The connection is clear, but what you're describing is a thought crime. You don't like a certain "attitude" so you're going to make it illegal. It's no different from a religious fundamentalist deciding to make the "attitude" of doubting the religion illegal. You can expose men for being entitled pigs all you want, but you need to stop short of violating freedom of thought and speech.

Sexually repressed, huh? Yeah, I'm all kinds of sexually repressed because I don't want strange men telling me all about *their* sexual thoughts regarding my body.

Wow. Perhaps we define sexual repression differently, but that's exactly what I mean. Why are you so upset that men want to have sex with you? You're like a straight guy who says he's not homophobic but is horrified at the idea of a gay man hitting on him. The shame many women have been conditioned to feel about sex is a large part of the motivation behind sexual harassment law.
LadyLaurel, people spend around half their time in the workplace. Restrictions on speech in the workplace are restrictions on speech. Some are justified by practical business considerations. But when you start enforcing politically correct speech at work to protect other employees from emotional discomfort, you're going too far. What if a gay man's employer told him to dress more butch because he was making the other employees uncomfortable? What if a Jewish man were told to stop using Yiddish words so the Christian employees wouldn't feel uncomfortable?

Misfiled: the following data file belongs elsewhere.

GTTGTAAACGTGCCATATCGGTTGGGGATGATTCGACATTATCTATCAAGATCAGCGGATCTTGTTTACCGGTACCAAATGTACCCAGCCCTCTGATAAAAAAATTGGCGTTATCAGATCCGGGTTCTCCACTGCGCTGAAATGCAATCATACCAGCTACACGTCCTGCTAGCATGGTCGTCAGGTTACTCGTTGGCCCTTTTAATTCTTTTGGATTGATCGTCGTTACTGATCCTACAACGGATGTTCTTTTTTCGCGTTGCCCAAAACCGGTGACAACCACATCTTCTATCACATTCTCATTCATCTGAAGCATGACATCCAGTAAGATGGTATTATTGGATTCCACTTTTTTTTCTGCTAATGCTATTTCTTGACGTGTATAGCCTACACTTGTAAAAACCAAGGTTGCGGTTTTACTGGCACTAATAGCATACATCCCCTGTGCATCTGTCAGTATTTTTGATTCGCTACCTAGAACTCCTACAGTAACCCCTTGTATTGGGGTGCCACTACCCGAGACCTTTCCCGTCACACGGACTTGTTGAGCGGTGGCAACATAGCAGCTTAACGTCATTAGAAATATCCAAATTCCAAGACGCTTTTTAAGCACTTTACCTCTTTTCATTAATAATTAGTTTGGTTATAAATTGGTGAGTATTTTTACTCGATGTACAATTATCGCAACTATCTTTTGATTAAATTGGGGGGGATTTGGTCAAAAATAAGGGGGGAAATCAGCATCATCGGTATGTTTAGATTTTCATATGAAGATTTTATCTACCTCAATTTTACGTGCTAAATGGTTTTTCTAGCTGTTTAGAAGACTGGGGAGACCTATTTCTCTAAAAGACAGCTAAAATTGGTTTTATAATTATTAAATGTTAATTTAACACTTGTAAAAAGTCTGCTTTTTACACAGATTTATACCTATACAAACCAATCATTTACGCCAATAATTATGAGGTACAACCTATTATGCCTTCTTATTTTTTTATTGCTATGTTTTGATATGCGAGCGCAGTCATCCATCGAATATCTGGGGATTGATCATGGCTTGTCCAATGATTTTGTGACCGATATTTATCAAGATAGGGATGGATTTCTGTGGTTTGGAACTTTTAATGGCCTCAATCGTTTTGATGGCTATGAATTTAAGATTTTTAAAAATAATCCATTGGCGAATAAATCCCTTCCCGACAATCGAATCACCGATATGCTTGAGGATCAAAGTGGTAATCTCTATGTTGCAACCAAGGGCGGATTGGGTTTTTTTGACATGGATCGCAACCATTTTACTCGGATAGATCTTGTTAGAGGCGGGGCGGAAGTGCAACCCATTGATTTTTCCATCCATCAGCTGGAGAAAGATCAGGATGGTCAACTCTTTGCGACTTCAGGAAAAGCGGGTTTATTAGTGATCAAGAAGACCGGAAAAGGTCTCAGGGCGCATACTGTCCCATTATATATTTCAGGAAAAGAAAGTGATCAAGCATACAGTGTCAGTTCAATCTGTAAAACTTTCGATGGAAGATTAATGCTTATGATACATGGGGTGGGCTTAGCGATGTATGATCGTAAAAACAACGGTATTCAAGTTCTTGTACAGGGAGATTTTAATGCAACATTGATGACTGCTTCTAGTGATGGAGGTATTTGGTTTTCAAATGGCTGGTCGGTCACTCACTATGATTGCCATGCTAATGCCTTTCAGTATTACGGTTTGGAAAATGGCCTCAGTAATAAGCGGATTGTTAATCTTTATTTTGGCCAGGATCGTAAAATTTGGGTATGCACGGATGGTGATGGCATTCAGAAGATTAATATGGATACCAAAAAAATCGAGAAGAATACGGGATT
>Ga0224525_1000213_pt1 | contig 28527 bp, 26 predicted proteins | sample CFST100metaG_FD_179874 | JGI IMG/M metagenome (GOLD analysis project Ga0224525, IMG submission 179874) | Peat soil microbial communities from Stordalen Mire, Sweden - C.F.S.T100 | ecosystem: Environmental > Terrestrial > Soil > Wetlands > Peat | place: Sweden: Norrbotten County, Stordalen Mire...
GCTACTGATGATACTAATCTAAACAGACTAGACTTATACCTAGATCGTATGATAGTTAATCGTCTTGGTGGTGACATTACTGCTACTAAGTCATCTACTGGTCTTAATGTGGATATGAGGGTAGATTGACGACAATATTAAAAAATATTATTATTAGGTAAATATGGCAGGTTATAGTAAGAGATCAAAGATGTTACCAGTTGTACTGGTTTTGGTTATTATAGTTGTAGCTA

Allen, I don't give One Single Fuck if all the men I've ever met wanted to fuck me. I don't *care* what they are *thinking*. I Do Care about what they DO. I do not walk around thinking, "Gee, I really wish that guy opposite me on the bus would tell me he'd like to get me wet." or "I'm really glad that *nine-year-old boy* just told me his brother told him he wanted to eat my pussy."

As I told them, and as I told you, next time you have a thought about MY PUSSY, keep it to your goddamn self. Am I in a singles bar? Am I on a date with you? Am I at a party chatting happily with you about our mutual interests? Have I ever fucking *seen* you before? No? Then don't fucking talk to me about how you want to spread my legs out on your mattress. Talk to me about the weather. Talk to me about politics or Local Sports Team. Hell, I don't care if you just *have* to throw out a "You look real nice today darlin'!" I wish you'd left off the familiar diminutive, but I always respond to those kinds of remarks with, "Thanks! Have a nice day!"